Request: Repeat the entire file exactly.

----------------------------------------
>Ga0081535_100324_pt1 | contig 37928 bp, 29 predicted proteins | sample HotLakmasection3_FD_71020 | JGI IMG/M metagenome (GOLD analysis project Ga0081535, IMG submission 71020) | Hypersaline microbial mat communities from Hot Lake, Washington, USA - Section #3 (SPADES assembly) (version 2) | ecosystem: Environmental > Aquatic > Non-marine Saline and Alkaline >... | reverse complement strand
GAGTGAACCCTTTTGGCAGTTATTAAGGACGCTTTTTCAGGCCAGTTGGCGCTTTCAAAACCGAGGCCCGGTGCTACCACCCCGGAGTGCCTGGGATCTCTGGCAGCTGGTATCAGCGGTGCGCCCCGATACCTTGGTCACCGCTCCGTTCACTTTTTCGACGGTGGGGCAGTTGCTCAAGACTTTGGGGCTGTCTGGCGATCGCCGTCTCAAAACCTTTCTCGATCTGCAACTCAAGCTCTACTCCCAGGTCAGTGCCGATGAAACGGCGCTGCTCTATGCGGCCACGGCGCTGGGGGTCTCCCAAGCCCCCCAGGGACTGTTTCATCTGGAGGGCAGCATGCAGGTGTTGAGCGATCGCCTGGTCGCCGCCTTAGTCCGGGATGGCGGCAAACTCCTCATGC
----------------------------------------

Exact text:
>Ga0081535_100324_pt1 | contig 37928 bp, 29 predicted proteins | sample HotLakmasection3_FD_71020 | JGI IMG/M metagenome (GOLD analysis project Ga0081535, IMG submission 71020) | Hypersaline microbial mat communities from Hot Lake, Washington, USA - Section #3 (SPADES assembly) (version 2) | ecosystem: Environmental > Aquatic > Non-marine Saline and Alkaline >... | reverse complement strand
GAGTGAACCCTTTTGGCAGTTATTAAGGACGCTTTTTCAGGCCAGTTGGCGCTTTCAAAACCGAGGCCCGGTGCTACCACCCCGGAGTGCCTGGGATCTCTGGCAGCTGGTATCAGCGGTGCGCCCCGATACCTTGGTCACCGCTCCGTTCACTTTTTCGACGGTGGGGCAGTTGCTCAAGACTTTGGGGCTGTCTGGCGATCGCCGTCTCAAAACCTTTCTCGATCTGCAACTCAAGCTCTACTCCCAGGTCAGTGCCGATGAAACGGCGCTGCTCTATGCGGCCACGGCGCTGGGGGTCTCCCAAGCCCCCCAGGGACTGTTTCATCTGGAGGGCAGCATGCAGGTGTTGAGCGATCGCCTGGTCGCCGCCTTAGTCCGGGATGGCGGCAAACTCCTCATGC